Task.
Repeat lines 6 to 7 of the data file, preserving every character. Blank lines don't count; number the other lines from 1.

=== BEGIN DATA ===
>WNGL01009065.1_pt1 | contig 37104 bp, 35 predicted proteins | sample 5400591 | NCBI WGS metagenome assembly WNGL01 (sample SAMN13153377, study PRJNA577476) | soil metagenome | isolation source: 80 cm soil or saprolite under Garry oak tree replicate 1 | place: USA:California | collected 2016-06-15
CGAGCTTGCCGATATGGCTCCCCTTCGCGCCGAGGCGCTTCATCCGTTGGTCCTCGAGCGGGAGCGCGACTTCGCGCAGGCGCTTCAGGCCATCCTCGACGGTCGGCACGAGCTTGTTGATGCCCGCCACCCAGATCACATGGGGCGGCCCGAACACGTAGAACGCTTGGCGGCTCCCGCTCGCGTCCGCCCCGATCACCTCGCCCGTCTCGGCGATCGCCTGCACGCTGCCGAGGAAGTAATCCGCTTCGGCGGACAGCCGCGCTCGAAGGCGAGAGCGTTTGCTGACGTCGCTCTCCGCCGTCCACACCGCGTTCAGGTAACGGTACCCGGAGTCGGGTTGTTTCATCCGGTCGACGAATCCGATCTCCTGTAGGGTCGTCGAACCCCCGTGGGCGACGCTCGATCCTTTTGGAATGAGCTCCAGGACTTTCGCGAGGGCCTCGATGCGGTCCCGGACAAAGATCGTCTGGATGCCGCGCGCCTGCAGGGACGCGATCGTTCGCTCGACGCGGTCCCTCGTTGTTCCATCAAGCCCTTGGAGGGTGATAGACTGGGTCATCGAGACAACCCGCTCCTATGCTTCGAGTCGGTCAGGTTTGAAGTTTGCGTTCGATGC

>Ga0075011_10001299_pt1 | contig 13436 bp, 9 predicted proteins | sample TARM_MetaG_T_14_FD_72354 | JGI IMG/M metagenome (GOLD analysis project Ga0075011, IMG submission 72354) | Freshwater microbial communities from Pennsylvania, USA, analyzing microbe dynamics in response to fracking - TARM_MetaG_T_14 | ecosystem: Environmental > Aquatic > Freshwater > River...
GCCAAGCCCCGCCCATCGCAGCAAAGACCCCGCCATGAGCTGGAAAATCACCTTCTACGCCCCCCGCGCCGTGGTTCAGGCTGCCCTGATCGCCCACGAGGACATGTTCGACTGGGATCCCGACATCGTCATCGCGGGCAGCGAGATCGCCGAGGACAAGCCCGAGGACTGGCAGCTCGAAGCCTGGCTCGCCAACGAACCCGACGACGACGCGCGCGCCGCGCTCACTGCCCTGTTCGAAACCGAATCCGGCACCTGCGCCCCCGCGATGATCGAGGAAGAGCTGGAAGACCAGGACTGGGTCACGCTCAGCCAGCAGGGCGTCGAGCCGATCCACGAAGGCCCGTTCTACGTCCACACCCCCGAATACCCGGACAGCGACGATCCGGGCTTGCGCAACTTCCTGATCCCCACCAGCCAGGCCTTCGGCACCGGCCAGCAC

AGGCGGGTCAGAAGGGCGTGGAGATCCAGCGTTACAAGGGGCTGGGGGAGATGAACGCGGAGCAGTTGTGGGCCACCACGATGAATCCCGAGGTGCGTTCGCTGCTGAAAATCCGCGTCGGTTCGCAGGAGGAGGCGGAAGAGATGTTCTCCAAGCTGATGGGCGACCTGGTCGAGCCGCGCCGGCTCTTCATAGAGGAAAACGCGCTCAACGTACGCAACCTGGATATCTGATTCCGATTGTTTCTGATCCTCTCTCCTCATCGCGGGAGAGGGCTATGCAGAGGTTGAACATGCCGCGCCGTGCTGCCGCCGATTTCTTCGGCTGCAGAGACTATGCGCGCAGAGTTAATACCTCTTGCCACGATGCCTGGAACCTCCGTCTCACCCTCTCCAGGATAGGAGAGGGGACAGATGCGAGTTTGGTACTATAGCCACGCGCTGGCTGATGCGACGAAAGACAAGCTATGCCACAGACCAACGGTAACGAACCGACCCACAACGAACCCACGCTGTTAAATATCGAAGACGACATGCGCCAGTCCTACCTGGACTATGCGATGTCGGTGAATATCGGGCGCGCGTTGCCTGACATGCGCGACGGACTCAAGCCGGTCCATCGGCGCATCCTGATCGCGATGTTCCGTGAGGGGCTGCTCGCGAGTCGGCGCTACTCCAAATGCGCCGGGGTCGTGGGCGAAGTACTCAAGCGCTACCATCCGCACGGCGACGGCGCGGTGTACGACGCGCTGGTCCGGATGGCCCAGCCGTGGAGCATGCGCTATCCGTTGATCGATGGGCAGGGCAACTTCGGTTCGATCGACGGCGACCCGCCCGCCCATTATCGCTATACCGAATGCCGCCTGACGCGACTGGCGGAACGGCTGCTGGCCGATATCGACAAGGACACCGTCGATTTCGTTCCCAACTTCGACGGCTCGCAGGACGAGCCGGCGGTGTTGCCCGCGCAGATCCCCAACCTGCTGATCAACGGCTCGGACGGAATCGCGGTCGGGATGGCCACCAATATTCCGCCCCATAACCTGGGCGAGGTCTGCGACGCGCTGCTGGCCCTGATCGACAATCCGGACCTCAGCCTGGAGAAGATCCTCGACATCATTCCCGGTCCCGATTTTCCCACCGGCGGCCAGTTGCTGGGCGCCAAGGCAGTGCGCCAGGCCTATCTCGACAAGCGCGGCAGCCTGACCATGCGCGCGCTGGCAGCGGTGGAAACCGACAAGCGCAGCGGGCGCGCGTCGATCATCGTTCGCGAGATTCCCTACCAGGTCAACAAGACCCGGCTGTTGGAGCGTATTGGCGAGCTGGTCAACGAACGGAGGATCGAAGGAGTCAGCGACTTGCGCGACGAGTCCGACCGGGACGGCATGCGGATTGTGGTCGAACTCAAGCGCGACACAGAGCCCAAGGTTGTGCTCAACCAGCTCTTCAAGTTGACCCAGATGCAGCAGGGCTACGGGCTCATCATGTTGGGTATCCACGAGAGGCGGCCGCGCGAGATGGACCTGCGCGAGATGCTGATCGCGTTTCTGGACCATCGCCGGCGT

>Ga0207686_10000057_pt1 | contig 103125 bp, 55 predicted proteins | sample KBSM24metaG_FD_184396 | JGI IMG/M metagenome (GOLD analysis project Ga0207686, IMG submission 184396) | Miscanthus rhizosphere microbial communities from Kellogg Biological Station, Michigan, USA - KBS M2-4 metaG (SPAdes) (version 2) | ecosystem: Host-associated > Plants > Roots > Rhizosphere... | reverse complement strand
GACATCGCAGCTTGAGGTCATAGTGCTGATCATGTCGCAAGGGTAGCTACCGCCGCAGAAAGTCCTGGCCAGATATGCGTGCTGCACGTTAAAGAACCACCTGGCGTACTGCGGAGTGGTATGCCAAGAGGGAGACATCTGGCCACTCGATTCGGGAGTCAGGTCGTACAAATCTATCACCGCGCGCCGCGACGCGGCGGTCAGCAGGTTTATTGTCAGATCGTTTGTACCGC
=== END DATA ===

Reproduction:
>Ga0207686_10000057_pt1 | contig 103125 bp, 55 predicted proteins | sample KBSM24metaG_FD_184396 | JGI IMG/M metagenome (GOLD analysis project Ga0207686, IMG submission 184396) | Miscanthus rhizosphere microbial communities from Kellogg Biological Station, Michigan, USA - KBS M2-4 metaG (SPAdes) (version 2) | ecosystem: Host-associated > Plants > Roots > Rhizosphere... | reverse complement strand
GACATCGCAGCTTGAGGTCATAGTGCTGATCATGTCGCAAGGGTAGCTACCGCCGCAGAAAGTCCTGGCCAGATATGCGTGCTGCACGTTAAAGAACCACCTGGCGTACTGCGGAGTGGTATGCCAAGAGGGAGACATCTGGCCACTCGATTCGGGAGTCAGGTCGTACAAATCTATCACCGCGCGCCGCGACGCGGCGGTCAGCAGGTTTATTGTCAGATCGTTTGTACCGC